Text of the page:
Win­nipeg Art Gallery re­veals plans for in­au­gu­ral In­dige­nous bi­en­nial

The Globe and Mail (Prairie Edition) - - NEWS - MARSHA LEDERMAN

The 2020 ex­hi­bi­tion will in­clude com­mis­sions and out­reach pro­grams, and will fea­ture artists from Canada, the U.S. North, New Zealand and Aus­tralia

The Win­nipeg Art Gallery has an­nounced plans for an In­dige­nous bi­en­nial–an ex­hi­bi­tion of In­dige­nous con­tem­po­rary art every two years– be­gin­ning in 2020. The Win­nipeg In­dige­nous Bi­en­nial is the first in­ter­na­tional In­dige­nous bi­en­nial or­ga­nized by a pub­lic art mu­seum in Canada.

The in­au­gu­ral ex­hi­bi­tion, To Draw Wa­ter, will in­clude artists from Canada and the U.S. North (First Na­tions that ex­tend from Canada over the in­vis­i­ble bor­der into the United States), New Zealand and Aus­tralia.

It is be­ing cu­rated by Jaimie Isaac, WAG cu­ra­tor of In­dige­nous and con­tem­po­rary art, and Julie Nagam, chair in the his­tory of In­dige­nous art in North Amer­ica at the Univer­sity of Win­nipeg/WAG. Both women are mem­bers of the WAG’s In­dige­nous ad­vi­sory cir­cle, es­tab­lished by the gallery last year (Dr. Nagam is its co-chair).

“Some of the best work that’s com­ing out of the Cana­dian arts scene is com­ing from In­dige­nous artists,” Dr. Nagam says, call­ing the idea long over­due.

“We’ve seen a kind of ex­plo­sion since the eight­ies of In­dige­nous con­tem­po­rary art.”

Ms. Isaac and Dr. Nagam co-cu­rated the 2017-18 ex­hi­bi­tion, In­sur­gence/Resur­gence, the largest ex­hi­bi­tion of In­dige­nous art the WAG has pre­sented. Dr. Nagam says as they were creat­ing that show, the in­ten­tion was al­ways to build on it and launch a for­mal bi­en­nial. The 2020 ex­hi­bi­tion will ex­am­ine how In­dige­nous coun­tries are fo­cus­ing on is­sues of sus­tain­abil­ity, cli­mate change and the en­vi­ron­ment. To Draw Wa­ter takes its name and theme from an Anishi­naabe­mowin con­cept.

When the cu­ra­to­rial team was re­search­ing the idea, Ms. Isaac was look­ing up terms that deal with wa­ter and she found the word nibi – which means wa­ter, but also “to draw wa­ter.”

They loved the lay­ers of mean­ing that term of­fered. In ad­di­tion to the act of draw­ing (or gather­ing) wa­ter, there is the artis­tic prac­tice of draw­ing, and draw­ing upon no­tions of wa­ter – whether the pol­i­tics or the spir­i­tu­al­ity of wa­ter. “So it draws upon all of those lay­ers as­so­ci­ated with it,” Ms. Isaac says. The in­au­gu­ral bi­en­nial will co­in­cide with the open­ing of the WAG’s new Inuit Art Cen­tre. The plan is that they will both launch in the same month.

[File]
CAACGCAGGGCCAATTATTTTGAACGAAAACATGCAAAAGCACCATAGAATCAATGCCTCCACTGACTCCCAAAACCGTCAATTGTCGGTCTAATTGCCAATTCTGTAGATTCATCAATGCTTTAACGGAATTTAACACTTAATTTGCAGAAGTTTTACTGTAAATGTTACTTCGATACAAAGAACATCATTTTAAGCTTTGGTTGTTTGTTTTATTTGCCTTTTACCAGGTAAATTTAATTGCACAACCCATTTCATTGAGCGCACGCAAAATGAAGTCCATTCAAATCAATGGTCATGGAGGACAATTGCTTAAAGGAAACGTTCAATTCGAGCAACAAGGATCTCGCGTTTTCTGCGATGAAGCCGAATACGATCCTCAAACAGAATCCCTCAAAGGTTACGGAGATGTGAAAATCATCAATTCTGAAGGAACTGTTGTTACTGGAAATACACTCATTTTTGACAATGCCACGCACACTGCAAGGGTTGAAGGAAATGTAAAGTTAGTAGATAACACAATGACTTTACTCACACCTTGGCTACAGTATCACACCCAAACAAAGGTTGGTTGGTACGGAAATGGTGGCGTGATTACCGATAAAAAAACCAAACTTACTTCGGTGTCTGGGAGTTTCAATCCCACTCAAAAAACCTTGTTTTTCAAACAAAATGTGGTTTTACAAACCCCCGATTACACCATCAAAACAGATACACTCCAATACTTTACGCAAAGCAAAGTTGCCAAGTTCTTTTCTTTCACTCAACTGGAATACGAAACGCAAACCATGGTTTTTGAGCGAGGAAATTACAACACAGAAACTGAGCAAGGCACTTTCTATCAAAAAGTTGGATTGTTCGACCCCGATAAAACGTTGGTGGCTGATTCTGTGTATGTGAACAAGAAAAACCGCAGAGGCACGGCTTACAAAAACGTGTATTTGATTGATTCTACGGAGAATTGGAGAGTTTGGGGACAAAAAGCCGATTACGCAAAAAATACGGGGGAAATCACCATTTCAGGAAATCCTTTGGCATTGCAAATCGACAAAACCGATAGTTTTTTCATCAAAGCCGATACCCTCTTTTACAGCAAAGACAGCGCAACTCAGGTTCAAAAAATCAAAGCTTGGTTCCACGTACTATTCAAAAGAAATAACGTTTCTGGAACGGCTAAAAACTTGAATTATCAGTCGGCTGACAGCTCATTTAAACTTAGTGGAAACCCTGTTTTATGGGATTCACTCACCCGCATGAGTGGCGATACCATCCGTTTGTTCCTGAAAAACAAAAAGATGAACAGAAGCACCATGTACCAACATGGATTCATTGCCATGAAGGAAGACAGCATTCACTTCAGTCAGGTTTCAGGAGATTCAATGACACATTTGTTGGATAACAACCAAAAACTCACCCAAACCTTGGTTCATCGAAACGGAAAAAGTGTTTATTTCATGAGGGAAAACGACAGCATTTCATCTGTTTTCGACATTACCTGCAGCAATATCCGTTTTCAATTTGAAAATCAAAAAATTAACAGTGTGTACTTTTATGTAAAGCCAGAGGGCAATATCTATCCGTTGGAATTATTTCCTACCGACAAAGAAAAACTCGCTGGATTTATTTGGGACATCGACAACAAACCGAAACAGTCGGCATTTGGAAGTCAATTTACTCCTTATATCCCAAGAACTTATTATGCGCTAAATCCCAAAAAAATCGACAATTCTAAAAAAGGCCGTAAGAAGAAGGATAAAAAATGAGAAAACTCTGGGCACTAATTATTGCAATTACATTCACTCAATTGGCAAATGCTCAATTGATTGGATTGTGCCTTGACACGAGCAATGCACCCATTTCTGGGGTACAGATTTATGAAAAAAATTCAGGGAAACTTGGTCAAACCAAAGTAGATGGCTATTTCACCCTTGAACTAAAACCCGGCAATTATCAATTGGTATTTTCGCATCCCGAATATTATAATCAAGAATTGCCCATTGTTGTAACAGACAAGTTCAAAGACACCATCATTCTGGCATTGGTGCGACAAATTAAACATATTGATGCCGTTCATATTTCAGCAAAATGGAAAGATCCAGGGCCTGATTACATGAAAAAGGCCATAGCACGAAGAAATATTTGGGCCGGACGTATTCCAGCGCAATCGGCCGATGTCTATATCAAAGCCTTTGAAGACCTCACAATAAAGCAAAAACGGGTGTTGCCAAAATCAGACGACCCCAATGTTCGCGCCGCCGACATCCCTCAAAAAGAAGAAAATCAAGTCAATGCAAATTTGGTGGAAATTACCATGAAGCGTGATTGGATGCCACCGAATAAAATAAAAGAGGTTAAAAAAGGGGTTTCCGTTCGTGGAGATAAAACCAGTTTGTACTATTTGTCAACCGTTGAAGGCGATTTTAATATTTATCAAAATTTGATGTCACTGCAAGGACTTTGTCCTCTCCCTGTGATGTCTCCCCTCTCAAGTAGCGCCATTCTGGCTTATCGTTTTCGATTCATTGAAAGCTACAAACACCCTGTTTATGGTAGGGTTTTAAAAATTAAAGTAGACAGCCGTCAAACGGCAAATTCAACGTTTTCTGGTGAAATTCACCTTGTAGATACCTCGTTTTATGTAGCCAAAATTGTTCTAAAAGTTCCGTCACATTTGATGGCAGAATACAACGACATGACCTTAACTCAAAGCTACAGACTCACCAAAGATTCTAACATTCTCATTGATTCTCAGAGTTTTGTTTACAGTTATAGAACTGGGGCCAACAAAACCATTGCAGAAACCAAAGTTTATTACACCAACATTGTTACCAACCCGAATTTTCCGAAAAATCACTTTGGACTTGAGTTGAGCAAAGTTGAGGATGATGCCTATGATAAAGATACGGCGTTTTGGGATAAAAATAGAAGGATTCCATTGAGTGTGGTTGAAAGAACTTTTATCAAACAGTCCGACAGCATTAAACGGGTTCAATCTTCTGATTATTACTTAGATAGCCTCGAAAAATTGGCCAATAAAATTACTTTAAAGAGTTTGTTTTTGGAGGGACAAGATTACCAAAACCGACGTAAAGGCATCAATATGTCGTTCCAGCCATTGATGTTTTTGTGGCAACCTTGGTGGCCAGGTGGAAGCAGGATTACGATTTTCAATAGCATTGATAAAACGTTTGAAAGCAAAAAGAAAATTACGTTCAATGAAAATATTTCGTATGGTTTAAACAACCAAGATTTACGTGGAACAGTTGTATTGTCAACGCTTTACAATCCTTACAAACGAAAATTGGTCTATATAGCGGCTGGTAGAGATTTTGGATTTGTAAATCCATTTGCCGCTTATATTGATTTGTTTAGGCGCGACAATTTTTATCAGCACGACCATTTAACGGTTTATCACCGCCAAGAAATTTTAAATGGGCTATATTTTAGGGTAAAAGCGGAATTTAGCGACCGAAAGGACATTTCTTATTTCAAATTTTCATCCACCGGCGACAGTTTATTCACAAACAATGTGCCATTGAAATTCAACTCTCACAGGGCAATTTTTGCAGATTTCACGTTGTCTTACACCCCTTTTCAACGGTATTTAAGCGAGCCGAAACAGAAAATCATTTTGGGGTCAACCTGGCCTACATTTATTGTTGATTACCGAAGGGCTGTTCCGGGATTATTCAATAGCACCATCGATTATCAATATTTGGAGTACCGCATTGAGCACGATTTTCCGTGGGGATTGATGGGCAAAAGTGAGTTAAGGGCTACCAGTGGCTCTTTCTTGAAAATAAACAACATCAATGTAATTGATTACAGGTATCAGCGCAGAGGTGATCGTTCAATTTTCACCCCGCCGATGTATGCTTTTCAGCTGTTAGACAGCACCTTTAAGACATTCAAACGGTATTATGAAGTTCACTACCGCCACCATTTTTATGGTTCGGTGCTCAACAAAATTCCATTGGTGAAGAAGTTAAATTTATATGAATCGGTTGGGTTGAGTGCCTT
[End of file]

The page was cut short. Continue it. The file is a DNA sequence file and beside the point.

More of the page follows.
“I think it would be a re­ally im­por­tant mon­u­men­tal move to have both those exhibitions run­ning con cur­rently. I think it would show­case that the Win­nipeg Art Gallery is in­vested in Inuit, First Na­tions andMét is artists ,” says Dr. Nagam, who is of Métis, Ger­man and Syr­ian de­scent.

The bi­en­nial will in­clude com­mis­sions, artist res­i­den­cies and ed­u­ca­tion and out­reach pro­grams, in ad­di­tion to the ex­hi­bi­tion it­self. “What the bi­en­nial will mean is that it will to con­tinue to push the bound­aries of what In­dige­nous con­tem­po­rary art can be and at the same time show­case the breadth of work that’s ac­tu­ally hap­pen­ing,” Dr. Nagam says. “I want Win­nipeg to be the fore­front of that. I want it to be the epi­cen­tre of In­dige­nous con­tem­po­rary art.”

WAG di­rec­tor and chief ex­ec­u­tive Stephen Bo­rys says Canada is ex­pe­ri­enc­ing a re­nais­sance of In­dige­nous art and that WAG is “hon­oured” to be part of that.

“I think it sit­u­ates us in a crit­i­cal, piv­otal place in terms of in­ter­na­tional In­dige­nous art but also just in­ter­na­tional con­tem­po­rary art,” he says. “And given the his­tory, the ge­og­ra­phy but also the cur­rent con­tem­po­rary trends that go through this city and through this or­ga­ni­za­tion, we are in a very im­por­tant place to in fact al­low for a new fo­rum that re­ally has not ex­isted.”

We’ve seen a kind of ex­plo­sion since the eight­ies of In­dige­nous con­tem­po­rary art. JULIE NAGAM CHAIR IN THE HIS­TORY OF IN­DIGE­NOUS ART IN NORTH AMER­ICA AT THE UNIVER­SITY OF WIN­NIPEG AND WIN­NIPEG ART GALLERY

TOP: ERICA URIAS LEFT: BREANNE LUCKY

Top: A woman looks at artist Bruno Cana­dien’s paint­ing, Hus­tle & Bus­tle/Down­river House. Left: Jaimie Isaac, left, and Julie Nagam are both mem­bers of the Win­nipeg Art Gallery’s In­dige­nous ad­vi­sory cir­cle. The two are cu­rat­ing the gallery’s in­au­gu­ral In­dige­nous bi­en­nial, an ex­hi­bi­tion called To Draw Wa­ter.

TOP/ABOVE: GREG GALLINGER/WIN­NIPEG FREE PRESS; CEN­TRE: ERIC AU

Top: Two men dis­cuss Kent Monkman’s paint­ing, Death of the Fe­male, at the Win­nipeg Art Gallery. Cen­tre: Peo­ple sit in a room in the Win­nipeg Art Gallery. Above: A man looks at a neon art in­stal­la­tion in the gallery dur­ing Nuit Blanche.

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